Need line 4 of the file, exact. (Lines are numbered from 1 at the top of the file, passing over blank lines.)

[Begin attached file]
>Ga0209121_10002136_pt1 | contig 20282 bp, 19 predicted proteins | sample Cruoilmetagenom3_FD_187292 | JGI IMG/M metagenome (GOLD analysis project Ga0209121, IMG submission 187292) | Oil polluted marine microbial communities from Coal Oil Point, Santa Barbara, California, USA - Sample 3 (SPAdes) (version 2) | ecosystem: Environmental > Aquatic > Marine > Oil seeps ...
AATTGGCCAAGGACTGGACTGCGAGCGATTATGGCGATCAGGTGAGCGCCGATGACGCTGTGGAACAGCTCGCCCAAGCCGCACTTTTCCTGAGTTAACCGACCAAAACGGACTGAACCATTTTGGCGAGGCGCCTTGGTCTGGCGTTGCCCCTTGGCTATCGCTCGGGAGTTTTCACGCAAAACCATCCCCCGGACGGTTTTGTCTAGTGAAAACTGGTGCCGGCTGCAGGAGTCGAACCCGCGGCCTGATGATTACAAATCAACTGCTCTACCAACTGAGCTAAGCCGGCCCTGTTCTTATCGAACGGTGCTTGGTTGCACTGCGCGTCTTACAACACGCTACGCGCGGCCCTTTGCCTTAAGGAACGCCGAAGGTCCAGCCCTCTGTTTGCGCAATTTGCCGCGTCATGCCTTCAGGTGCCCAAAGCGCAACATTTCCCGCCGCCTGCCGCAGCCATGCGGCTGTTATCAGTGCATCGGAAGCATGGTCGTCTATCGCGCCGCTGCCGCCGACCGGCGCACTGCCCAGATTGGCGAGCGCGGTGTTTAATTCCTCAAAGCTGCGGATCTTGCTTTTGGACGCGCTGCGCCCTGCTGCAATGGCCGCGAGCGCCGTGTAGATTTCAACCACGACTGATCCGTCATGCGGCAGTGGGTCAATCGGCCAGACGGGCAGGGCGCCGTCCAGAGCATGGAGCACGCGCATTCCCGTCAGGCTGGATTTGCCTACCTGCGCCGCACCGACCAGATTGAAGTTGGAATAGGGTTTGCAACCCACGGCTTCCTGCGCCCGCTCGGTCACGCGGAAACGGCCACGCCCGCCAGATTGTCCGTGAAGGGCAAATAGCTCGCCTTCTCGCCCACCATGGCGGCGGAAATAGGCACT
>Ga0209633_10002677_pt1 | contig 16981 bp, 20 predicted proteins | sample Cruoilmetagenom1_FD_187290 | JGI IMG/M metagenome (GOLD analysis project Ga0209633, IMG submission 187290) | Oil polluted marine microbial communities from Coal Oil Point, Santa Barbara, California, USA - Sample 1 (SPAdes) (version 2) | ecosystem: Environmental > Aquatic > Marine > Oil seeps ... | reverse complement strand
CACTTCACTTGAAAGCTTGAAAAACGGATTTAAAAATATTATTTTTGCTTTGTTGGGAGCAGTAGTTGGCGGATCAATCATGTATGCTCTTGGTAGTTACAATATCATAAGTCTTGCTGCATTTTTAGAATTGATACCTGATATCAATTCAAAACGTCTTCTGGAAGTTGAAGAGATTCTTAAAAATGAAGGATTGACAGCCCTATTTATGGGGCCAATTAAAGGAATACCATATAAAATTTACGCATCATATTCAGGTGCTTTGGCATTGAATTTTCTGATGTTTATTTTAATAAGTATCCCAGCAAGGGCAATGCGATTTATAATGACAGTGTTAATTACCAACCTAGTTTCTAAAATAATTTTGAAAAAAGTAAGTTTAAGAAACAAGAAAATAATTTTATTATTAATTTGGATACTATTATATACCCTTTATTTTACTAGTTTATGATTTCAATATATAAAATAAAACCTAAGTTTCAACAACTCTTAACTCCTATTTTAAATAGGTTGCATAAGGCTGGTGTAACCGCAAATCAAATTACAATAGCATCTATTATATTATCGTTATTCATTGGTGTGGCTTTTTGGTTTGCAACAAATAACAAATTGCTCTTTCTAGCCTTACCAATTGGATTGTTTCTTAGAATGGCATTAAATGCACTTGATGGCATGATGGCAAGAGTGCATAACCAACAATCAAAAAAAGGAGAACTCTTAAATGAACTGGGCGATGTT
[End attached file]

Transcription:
CACTTCACTTGAAAGCTTGAAAAACGGATTTAAAAATATTATTTTTGCTTTGTTGGGAGCAGTAGTTGGCGGATCAATCATGTATGCTCTTGGTAGTTACAATATCATAAGTCTTGCTGCATTTTTAGAATTGATACCTGATATCAATTCAAAACGTCTTCTGGAAGTTGAAGAGATTCTTAAAAATGAAGGATTGACAGCCCTATTTATGGGGCCAATTAAAGGAATACCATATAAAATTTACGCATCATATTCAGGTGCTTTGGCATTGAATTTTCTGATGTTTATTTTAATAAGTATCCCAGCAAGGGCAATGCGATTTATAATGACAGTGTTAATTACCAACCTAGTTTCTAAAATAATTTTGAAAAAAGTAAGTTTAAGAAACAAGAAAATAATTTTATTATTAATTTGGATACTATTATATACCCTTTATTTTACTAGTTTATGATTTCAATATATAAAATAAAACCTAAGTTTCAACAACTCTTAACTCCTATTTTAAATAGGTTGCATAAGGCTGGTGTAACCGCAAATCAAATTACAATAGCATCTATTATATTATCGTTATTCATTGGTGTGGCTTTTTGGTTTGCAACAAATAACAAATTGCTCTTTCTAGCCTTACCAATTGGATTGTTTCTTAGAATGGCATTAAATGCACTTGATGGCATGATGGCAAGAGTGCATAACCAACAATCAAAAAAAGGAGAACTCTTAAATGAACTGGGCGATGTT